8. whilst i'm rolling with the changes and making the best out of a bad situation I've noticed in the past week I've drastically changed my working practice. My caseload has increased by 20 so i'm on 60 cases and still have more to come. All I can say is that everything is rushed - I even saw a client in reception today and just got him to sign his next apt, another client who's a pensioner and likes to use supervision as a 'chat' was hastily curtailed after 10 mins - i'm not a social worker and so long as i'm content his risk is stable then I've little interest to hear about his daily routine that has absolutely nothing to do with Probation. I find myself being more intolerant of the tweens who moan they cant get work but then find every excuse in the book to avoid engaging with ETE - if they cant be bothered why should I - so long as they're not going to re-offend then all I care about is that I can prove to auditors that I've referred them. I've also started putting loads of them on monthly and any that don't come in then I cold call and hope they answer so that I can re-engage them - the last thing I have time for is recall or breach. I don't like my job anymore, it's too much of a gamble, it's not forcing people to look at their offending behaviour but i'm hoping once I've got my full caseload I can start revisiting some of my reporting decisions and reel some of them back in.

    One thing that concerns me is some of my caseload do a 30 mile roundtrip for supervision which even in the car is not far off a 2 hour round trip - on public transport add another hour and the most common complaint I hear is the distance they have to travel - whilst it saves money having large Centres it forces people to struggle to comply - if you're on Programmes and work then some of mine report not getting home until pushing 10pm again because the Progs department is another 10 miles further up the road!!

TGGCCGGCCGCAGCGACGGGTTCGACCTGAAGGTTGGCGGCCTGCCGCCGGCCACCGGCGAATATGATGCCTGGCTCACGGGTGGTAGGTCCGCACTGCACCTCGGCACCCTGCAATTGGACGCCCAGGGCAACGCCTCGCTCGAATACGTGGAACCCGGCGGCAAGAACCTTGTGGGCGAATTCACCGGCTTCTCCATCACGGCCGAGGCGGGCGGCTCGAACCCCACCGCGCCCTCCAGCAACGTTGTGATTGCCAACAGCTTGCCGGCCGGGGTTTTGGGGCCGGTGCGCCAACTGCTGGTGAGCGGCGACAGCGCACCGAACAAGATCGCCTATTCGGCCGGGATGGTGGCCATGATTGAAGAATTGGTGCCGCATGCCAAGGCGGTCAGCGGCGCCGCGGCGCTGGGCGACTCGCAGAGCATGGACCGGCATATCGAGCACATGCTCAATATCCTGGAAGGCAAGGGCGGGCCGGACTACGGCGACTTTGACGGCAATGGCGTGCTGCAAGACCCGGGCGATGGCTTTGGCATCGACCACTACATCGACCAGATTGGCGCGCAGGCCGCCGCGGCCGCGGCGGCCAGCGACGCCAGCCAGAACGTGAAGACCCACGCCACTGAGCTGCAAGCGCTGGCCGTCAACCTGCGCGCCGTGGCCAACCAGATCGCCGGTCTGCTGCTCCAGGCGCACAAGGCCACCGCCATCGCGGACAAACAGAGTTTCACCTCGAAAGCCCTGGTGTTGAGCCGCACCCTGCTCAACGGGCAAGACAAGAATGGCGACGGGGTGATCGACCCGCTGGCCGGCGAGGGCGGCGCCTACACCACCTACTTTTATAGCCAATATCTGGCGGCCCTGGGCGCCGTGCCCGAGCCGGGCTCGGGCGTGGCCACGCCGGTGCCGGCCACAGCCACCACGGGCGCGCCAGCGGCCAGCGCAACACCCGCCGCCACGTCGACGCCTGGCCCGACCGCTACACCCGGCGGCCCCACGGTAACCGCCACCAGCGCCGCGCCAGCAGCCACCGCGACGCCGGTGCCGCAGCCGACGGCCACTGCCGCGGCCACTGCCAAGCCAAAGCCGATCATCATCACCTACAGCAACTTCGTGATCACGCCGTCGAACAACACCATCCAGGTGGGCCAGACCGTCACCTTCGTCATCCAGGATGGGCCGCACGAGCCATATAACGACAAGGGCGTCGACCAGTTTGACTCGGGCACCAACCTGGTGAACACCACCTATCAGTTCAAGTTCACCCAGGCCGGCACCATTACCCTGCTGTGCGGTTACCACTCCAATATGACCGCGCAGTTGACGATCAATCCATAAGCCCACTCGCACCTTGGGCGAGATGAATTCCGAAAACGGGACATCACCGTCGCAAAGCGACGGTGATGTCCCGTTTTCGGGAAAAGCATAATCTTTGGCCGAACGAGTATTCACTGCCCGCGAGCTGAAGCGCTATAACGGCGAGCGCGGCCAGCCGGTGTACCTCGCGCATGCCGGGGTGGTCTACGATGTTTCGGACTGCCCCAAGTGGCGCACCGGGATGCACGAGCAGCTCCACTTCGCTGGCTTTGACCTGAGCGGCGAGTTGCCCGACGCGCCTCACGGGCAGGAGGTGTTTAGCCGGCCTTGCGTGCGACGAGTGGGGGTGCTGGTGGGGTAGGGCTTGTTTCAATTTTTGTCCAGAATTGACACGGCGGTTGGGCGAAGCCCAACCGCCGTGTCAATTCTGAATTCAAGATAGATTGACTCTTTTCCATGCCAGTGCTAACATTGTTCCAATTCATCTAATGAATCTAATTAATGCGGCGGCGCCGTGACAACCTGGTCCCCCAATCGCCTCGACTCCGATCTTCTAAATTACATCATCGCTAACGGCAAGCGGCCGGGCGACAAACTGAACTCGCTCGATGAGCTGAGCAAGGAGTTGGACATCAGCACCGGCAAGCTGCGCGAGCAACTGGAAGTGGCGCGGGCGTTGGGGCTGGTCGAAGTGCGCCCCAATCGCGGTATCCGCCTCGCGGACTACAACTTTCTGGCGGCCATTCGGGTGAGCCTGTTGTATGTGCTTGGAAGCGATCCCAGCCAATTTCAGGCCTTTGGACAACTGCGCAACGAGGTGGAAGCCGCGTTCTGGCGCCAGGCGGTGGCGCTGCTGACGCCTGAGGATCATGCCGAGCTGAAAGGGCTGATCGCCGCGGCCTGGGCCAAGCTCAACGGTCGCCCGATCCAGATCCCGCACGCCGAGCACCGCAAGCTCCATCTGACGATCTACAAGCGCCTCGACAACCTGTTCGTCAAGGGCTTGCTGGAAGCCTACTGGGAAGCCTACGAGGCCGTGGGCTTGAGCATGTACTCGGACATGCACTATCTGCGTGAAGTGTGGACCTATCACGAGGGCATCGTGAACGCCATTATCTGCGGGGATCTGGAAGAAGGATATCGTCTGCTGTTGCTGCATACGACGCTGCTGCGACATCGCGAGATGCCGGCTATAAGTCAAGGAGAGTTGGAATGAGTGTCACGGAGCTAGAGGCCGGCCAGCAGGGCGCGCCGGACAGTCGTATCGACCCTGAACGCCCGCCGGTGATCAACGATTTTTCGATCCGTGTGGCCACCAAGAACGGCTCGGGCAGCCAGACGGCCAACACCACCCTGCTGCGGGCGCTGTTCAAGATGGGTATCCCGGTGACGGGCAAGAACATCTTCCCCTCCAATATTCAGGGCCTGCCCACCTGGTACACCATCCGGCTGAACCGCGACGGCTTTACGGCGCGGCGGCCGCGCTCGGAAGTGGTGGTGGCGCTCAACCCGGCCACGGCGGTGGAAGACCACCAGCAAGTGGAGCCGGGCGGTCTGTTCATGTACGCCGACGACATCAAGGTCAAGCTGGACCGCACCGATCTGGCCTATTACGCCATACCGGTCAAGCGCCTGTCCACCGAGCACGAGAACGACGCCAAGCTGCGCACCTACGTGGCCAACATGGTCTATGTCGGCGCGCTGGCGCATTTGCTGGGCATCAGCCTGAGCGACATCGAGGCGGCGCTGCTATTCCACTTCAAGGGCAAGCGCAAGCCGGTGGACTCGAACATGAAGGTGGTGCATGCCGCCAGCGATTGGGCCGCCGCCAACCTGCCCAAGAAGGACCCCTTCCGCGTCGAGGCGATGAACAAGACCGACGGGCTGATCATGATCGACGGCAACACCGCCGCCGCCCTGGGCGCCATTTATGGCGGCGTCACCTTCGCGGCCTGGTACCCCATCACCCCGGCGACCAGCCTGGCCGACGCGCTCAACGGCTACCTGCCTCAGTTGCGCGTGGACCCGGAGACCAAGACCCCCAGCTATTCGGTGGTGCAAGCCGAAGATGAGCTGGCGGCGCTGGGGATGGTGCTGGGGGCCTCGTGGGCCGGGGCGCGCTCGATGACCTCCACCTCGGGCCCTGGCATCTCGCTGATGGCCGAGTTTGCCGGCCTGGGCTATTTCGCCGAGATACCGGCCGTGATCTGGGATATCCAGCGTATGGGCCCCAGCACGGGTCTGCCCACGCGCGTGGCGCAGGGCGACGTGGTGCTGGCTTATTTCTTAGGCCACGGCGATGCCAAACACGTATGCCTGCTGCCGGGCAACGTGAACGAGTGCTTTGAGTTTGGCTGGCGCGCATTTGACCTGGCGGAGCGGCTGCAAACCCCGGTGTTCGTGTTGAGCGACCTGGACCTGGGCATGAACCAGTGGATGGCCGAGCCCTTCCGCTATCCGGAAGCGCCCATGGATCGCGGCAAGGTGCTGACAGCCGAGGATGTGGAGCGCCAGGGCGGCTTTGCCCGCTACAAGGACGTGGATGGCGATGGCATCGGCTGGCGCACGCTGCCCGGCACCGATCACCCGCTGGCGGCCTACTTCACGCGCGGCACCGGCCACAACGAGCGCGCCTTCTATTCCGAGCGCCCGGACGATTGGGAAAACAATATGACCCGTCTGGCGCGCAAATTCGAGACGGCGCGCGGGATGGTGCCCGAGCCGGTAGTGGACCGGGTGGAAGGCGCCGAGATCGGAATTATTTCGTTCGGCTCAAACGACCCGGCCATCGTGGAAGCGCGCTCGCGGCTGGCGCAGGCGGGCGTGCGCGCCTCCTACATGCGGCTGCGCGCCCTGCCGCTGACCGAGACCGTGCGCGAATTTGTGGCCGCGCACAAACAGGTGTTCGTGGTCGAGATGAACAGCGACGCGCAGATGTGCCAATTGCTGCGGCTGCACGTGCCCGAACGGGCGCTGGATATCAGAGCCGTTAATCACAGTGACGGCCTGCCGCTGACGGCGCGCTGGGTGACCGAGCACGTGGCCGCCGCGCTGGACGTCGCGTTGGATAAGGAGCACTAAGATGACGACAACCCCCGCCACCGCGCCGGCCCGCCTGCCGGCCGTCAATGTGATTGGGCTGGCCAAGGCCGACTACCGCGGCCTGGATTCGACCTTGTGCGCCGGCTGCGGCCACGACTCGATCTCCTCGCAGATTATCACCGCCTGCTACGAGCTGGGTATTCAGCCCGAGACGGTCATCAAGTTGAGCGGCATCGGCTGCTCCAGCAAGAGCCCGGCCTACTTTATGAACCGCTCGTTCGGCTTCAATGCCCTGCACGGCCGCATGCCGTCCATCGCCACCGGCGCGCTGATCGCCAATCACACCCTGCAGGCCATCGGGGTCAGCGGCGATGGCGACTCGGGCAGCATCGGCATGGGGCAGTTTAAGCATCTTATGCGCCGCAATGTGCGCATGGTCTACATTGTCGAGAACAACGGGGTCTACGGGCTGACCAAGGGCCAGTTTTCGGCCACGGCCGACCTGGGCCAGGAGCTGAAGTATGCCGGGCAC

To top it all we have a new management and I just hope and pray they are not to pernickety over accepting absences or offenders re-scheduling appointments because the last thing I need is a manager breathing down my neck - flexibility is the key in this brave new world. Despite everything tho I enjoy change, i'll do what I can to make it work because what else can we do?

    1. Anonymous16 April 2014 18:23
      It sounds incredibly stressful, rushing around to do things with very time to do it. I feel that experience is now all very common across the service throughout different Trust. We are now in the danger zone were something is likely to happen very soon. I worry for myself and my colleagues. I went to see my manager today regarding a sex offender who turned up to report after being sentenced from Court yesterday. There was no paperwork, no information, no induction packs, nothing recorded in Delius regarding what was said to him, by whom, where he was living and with who. I was instructed to see him and I had to refuse. I’m sorry but I don’t get paid to see people without the proper risk assessment procedures and paperwork completed, as im not going to take responsibility in case after he sees me, does something and I get blamed for it. I ‘told’ my manager he needed to see the client. He did not. Instead (to my amazement) another officer volunteered to see the person which left me feeling flat. My manager has referred my refusal up to the ACE level. We will see what happens next.